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Gottesblog

A blog of the Evangelical Lutheran Liturgy

The Good Samaritan and You: Thoughts on Trinity 13

"What must I do to inherit eternal life?" asked the Lawyer. But what can a man do to inherit anything? Can inheritances be earned? No. Inheritances are bequeathed. They are given, based not on what you do but on who you are. Inheritances are about being and receiving not doing.

And so Jesus answers the Lawyer's question: "Do this and you will live." He speaks not of eternal life. He speaks of life. That is, do this and you will show yourself, prove yourself to be alive. Do not do these things and you will prove yourself to be dead. For the one who does not do this is dead: dead in his trespasses and sins. For the wages of sin--the transgression of God's Law--is death, as the Lord promised Adam "In the day that you eat of it, you will surely die." So, Jesus' answer really is a veiled question about human nature. He asks: Who are you? Are you alive? Or are you dead?

And so the Lawyer, seeking to justify himself, seeking still to earn eternal life, asks "Who is my neighbor?"In other words, the Lawyer still doesn't get it. And thus the parable.

The parable is told from the perspective of the man in the ditch. As you listen, you can't but help seeing yourself in the ditch. And so you can't help but see all these people walking by on the other side. The Lawyer sees those so focused on their doing so as to earn eternal life, that they do not show themselves to be alive to those who are in need. And so the Lawyer sees himself walk by on the other side. He sees himself leave himself for dead. He wasn't a neighbor even to himself. He is dead. Anyway you look at it, either as the one in the ditch or as the ones who walk by, he is dead.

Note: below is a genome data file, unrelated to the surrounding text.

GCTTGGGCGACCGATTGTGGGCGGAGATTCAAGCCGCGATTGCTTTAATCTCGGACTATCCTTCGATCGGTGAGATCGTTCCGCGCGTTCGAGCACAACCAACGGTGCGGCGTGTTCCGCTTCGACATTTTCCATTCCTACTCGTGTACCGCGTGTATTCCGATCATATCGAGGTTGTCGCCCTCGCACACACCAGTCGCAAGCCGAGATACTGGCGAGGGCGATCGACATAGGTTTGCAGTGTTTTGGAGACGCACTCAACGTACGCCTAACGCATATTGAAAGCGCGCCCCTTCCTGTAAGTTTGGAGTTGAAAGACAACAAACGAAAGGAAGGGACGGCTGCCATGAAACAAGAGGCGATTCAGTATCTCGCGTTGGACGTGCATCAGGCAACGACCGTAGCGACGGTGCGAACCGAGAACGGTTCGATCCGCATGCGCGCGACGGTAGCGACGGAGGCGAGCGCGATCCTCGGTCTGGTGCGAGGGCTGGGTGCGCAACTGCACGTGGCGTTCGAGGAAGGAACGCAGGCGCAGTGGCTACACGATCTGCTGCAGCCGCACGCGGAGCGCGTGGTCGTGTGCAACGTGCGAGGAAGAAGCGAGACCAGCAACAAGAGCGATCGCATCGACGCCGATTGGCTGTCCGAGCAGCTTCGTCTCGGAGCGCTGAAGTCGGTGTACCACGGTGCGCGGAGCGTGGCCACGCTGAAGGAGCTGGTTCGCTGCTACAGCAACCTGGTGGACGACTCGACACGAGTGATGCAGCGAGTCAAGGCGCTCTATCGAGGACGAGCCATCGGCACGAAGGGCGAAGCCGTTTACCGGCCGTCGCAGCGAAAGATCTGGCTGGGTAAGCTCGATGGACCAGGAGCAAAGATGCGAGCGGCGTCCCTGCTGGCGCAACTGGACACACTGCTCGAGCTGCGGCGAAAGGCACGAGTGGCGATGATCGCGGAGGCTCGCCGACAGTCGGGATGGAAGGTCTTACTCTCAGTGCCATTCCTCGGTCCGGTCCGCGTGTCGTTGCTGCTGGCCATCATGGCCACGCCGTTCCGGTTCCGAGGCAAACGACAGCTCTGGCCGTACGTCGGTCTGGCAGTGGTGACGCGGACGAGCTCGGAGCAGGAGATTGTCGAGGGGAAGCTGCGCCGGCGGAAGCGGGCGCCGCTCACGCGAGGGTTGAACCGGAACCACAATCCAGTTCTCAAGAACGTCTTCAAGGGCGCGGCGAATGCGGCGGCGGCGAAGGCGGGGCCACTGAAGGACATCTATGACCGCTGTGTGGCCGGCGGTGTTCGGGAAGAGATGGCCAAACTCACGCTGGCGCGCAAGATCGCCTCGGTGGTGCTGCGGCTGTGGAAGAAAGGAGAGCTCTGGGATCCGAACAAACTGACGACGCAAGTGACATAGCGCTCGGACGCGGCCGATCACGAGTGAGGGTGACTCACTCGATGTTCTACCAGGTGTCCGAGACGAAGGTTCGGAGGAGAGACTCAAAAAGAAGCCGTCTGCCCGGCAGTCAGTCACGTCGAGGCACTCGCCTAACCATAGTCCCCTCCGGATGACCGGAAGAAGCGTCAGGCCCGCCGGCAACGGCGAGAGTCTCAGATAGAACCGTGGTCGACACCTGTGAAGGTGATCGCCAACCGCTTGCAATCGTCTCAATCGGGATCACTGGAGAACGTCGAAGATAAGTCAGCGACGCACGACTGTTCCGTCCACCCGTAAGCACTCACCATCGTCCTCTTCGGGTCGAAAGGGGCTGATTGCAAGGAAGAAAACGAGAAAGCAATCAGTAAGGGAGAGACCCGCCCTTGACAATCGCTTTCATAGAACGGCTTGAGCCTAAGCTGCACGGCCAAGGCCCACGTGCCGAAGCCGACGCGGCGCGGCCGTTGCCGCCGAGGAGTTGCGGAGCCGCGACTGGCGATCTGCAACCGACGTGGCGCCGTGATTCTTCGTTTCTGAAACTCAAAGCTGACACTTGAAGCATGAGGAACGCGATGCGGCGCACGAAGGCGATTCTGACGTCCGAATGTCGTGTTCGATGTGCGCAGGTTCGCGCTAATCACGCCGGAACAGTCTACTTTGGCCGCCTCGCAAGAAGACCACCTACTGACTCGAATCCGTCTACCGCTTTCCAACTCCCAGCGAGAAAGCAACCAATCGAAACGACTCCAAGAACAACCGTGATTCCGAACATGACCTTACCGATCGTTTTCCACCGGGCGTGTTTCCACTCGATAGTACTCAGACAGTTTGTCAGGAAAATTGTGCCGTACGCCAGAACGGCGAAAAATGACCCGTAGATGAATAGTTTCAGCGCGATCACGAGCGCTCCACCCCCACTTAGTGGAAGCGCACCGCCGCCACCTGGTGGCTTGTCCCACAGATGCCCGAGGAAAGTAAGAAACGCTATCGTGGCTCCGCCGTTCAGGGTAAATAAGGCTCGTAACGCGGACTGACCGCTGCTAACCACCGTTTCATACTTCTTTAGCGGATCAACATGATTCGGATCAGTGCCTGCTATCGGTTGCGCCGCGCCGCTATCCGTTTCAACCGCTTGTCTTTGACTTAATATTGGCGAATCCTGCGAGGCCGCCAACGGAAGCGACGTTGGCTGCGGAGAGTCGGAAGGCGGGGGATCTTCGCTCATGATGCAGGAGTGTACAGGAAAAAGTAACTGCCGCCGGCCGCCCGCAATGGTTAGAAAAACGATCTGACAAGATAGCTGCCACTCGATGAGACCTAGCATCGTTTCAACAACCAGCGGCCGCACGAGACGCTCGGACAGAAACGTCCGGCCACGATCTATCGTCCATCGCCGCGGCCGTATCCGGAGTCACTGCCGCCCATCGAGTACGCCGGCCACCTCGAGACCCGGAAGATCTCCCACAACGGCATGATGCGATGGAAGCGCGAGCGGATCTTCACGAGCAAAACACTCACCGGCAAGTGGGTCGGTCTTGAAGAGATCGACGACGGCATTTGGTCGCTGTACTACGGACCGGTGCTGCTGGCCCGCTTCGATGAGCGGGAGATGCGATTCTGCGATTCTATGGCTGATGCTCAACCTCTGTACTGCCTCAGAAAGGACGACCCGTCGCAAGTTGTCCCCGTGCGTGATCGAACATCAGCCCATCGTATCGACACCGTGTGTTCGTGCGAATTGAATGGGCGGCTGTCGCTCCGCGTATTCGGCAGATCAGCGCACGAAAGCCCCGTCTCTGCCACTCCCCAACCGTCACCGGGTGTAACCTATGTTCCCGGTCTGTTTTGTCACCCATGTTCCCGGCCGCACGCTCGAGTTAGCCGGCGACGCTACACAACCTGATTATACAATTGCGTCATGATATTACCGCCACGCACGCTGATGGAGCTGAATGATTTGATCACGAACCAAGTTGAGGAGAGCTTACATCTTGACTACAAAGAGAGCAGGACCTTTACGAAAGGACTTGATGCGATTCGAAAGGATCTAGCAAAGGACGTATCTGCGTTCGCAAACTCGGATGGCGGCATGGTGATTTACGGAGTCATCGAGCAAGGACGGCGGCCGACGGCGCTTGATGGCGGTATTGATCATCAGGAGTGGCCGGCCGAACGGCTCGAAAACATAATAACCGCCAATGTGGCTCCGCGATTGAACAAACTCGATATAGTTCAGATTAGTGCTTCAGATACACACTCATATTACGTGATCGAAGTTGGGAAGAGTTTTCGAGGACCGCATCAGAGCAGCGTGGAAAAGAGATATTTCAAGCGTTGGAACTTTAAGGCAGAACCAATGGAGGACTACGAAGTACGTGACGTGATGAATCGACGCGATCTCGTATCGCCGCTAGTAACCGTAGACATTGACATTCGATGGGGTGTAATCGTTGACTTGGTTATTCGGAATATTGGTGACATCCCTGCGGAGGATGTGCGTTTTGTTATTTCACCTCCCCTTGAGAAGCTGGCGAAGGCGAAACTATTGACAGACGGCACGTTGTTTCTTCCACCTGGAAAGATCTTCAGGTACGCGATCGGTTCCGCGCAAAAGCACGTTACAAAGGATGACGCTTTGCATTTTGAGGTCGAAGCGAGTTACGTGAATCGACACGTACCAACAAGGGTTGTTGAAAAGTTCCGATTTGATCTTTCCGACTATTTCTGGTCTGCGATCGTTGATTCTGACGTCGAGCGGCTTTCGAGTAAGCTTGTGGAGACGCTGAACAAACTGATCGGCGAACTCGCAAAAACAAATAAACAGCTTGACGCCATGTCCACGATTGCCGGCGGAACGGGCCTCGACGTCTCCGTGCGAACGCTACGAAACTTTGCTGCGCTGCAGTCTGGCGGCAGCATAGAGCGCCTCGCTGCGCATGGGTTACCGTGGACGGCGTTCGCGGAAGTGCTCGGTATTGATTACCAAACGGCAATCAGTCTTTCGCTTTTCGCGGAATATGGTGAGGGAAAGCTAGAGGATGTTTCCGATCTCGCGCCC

But the one who was a neighbor is the one who had every right not to be: the Samaritan. The one despised by his own half brothers did not see it below him to help one in need. For he, too, saw himself in the ditch. He felt it in his bowels. He had empathy and sympathy. And so he showed mercy. He reached out to  those who did not deserve it as though he himself were in that ditch. He paid his half-brother's price. He felt their pain. He went the distance for them. He lived so that they would not die. He proved himself to be alive to save them from death. He had compassion on them. He felt sorry for them and did something about it. He is alive.

Now the parable goes out to you. You are in the ditch. Do you see yourself pass by? Yes. But your half brother, our Lord Jesus Christ, has compassion. He proves himself to be alive. He comes into your death to pull you out it, to give you His life. And you live.

Now go and do likewise. Prove yourself as one alive out of the grave, saved from death, forgiven of your trespasses and sins. Do mercy to your half brothers in the ditch. Have compassion on them. Feel their pain, pay their price, go the distance for them. Live . . . in faith toward God and in fervent love toward your neighbor.